City of Gold
With this production in the heart of Sydney, and the Currency Press edition of the play (his first) issued with the Griffin Theatre program, Meyne Wyatt can be said to have arrived as a playwright, and then some. Brilliantly funny and shockingly direct, his play reverberates with rage and grief as young indigenous actor Breythe Black returns to his home in the City of Gold, Kalgoorlie, to bury his father who has died of throat cancer. Lost in a fog of regret, not knowing which way to turn, Breythe reconnects with his brother, sister and cousin. And the city of inequality that made him.
The play does more than introduce Meyne Wyatt, the playwright. Here is Meyne Wyatt, the leading actor, on top form as an indigenous performer in a crappy television advert for lamb chops, escaping back home and all that entails, spilling his guts in a courageous 10-minute soliloquy on the wrongs given to brother-boy Adam Goodes, touching our hearts in his sincere efforts to understand and overcome prejudice.
Also excellent are Mathew Cooper as Mateo, the hardened elder brother, and Shari Sebbens as Carina, the sister whose job it is to stay at home with her mother (who we never meet). Both give performances of quality, showing a great capacity for family love and forgiveness. Maitland Schnaars plays Dad in a series of remembered scenes, always strict and holding out for the right actions from his kids.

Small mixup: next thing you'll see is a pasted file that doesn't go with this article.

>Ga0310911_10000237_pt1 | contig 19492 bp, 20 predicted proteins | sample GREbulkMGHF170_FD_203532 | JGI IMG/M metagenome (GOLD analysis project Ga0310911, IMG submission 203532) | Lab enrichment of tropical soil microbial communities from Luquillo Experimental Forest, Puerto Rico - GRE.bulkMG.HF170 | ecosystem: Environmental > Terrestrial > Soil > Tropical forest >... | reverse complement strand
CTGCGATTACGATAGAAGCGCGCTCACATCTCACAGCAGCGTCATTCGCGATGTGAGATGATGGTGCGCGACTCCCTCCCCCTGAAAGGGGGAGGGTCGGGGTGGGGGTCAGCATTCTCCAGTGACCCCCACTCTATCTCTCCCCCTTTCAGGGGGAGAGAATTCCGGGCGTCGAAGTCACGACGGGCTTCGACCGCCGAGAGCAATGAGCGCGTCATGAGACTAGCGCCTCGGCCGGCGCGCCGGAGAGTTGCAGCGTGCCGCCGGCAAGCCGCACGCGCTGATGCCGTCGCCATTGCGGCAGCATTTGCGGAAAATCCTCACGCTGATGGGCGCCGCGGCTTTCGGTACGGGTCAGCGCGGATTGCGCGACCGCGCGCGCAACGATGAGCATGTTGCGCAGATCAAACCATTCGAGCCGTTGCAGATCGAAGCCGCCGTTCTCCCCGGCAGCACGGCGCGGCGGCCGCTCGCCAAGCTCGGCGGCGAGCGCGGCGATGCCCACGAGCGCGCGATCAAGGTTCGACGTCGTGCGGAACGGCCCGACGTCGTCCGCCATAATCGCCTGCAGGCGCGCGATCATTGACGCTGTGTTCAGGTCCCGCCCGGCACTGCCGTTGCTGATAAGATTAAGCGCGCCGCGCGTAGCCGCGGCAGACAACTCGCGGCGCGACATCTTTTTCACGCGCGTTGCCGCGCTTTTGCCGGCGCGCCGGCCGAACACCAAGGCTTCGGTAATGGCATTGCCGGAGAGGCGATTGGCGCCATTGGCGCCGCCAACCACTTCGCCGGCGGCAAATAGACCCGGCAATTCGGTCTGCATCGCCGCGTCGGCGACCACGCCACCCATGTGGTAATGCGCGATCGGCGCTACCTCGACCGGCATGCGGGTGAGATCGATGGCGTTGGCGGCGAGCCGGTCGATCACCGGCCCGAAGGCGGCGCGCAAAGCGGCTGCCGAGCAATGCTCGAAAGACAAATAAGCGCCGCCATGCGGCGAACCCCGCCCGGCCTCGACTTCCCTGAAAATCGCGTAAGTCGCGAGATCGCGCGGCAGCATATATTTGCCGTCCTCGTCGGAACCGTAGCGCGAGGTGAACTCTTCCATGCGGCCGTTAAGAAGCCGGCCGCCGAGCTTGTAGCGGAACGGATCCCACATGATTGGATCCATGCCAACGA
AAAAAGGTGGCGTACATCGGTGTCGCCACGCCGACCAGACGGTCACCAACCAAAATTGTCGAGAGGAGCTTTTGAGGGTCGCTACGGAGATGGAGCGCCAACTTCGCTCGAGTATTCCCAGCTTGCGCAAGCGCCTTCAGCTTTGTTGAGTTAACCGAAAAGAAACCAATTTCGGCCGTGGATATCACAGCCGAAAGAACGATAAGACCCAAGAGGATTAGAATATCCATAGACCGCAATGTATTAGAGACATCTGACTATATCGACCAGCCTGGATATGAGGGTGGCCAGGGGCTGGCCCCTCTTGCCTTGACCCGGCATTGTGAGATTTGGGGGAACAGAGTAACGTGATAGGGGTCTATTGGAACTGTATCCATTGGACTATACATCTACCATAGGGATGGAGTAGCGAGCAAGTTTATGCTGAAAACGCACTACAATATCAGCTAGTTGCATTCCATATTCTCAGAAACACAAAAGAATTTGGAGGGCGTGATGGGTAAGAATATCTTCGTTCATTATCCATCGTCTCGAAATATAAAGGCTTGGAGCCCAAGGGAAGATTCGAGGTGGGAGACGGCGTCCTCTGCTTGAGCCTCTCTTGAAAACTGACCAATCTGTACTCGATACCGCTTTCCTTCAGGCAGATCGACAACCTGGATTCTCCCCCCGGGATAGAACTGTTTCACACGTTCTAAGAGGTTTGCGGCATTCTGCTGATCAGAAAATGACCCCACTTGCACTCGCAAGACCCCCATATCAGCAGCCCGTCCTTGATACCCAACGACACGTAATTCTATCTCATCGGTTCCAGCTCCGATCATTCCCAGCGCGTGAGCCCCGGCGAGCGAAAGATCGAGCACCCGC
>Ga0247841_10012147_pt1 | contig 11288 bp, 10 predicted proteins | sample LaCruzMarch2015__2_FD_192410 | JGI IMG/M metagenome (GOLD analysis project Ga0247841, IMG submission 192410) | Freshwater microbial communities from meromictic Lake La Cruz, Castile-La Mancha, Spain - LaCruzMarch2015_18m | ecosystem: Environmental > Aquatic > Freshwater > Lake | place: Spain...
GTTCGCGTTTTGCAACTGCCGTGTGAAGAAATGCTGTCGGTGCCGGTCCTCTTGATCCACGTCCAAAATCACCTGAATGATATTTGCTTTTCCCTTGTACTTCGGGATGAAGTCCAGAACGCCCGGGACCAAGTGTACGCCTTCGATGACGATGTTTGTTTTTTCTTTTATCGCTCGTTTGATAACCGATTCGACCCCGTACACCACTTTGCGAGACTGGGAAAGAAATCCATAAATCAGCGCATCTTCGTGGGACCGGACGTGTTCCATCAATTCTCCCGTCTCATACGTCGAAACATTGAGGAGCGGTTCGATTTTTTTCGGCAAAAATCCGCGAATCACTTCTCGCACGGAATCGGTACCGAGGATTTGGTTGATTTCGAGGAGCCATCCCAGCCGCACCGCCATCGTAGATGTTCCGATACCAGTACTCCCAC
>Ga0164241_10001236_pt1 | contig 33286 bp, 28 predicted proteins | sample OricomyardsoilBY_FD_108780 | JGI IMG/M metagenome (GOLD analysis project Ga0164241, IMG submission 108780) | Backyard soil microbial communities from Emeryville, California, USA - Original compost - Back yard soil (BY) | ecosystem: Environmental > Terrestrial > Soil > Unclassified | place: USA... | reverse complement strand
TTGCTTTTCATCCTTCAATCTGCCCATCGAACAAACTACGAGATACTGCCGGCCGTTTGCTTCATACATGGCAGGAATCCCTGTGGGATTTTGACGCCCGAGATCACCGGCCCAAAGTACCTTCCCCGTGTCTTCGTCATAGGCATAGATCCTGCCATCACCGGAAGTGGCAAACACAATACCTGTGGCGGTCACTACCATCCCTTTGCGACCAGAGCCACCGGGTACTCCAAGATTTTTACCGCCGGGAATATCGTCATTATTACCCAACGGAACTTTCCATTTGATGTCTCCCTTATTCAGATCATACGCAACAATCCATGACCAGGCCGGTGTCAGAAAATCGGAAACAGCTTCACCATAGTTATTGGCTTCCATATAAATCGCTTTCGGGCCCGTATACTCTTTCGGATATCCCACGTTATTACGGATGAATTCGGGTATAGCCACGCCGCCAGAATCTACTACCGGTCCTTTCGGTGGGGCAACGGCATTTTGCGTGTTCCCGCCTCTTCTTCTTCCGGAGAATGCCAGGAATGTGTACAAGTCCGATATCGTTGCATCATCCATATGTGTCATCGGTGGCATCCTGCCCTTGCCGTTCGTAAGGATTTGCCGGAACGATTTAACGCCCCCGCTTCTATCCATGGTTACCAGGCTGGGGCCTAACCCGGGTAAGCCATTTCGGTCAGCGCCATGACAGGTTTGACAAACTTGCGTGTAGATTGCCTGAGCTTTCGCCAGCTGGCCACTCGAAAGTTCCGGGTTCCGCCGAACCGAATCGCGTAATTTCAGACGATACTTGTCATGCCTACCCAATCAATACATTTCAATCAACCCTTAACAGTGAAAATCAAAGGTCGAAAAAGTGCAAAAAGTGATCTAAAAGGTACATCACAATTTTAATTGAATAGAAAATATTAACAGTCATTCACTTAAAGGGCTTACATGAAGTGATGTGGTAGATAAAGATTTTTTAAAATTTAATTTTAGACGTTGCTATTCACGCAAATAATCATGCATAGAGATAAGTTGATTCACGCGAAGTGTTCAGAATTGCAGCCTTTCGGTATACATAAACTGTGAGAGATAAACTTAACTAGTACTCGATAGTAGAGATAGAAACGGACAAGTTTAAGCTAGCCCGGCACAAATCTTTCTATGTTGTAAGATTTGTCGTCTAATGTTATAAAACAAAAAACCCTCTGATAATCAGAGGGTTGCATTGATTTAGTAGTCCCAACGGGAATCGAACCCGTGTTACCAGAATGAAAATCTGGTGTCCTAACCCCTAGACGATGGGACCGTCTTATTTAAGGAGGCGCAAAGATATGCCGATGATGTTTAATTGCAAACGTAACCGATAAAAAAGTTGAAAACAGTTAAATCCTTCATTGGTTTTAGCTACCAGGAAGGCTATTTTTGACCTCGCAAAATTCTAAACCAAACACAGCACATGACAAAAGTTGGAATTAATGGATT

The scenes in Kalgoorlie are shockingly violent. Flyers are posted, urging citizens to ‘clean the streets, one abo at a time’. Racist police make their mark before a bleak ending. The play doesn’t resolve any of the problems it presents. But we emerge into the Kings Cross night resolving to do better, to be better.
The play is authentically directed by Isaac Drandic on a simple, yet complete setting of the outside of the Black family home by Simone Tesorieri and Simona Cosentini, and fine atmospheric lighting by Jason Glenwright. All in all, a magnificent event.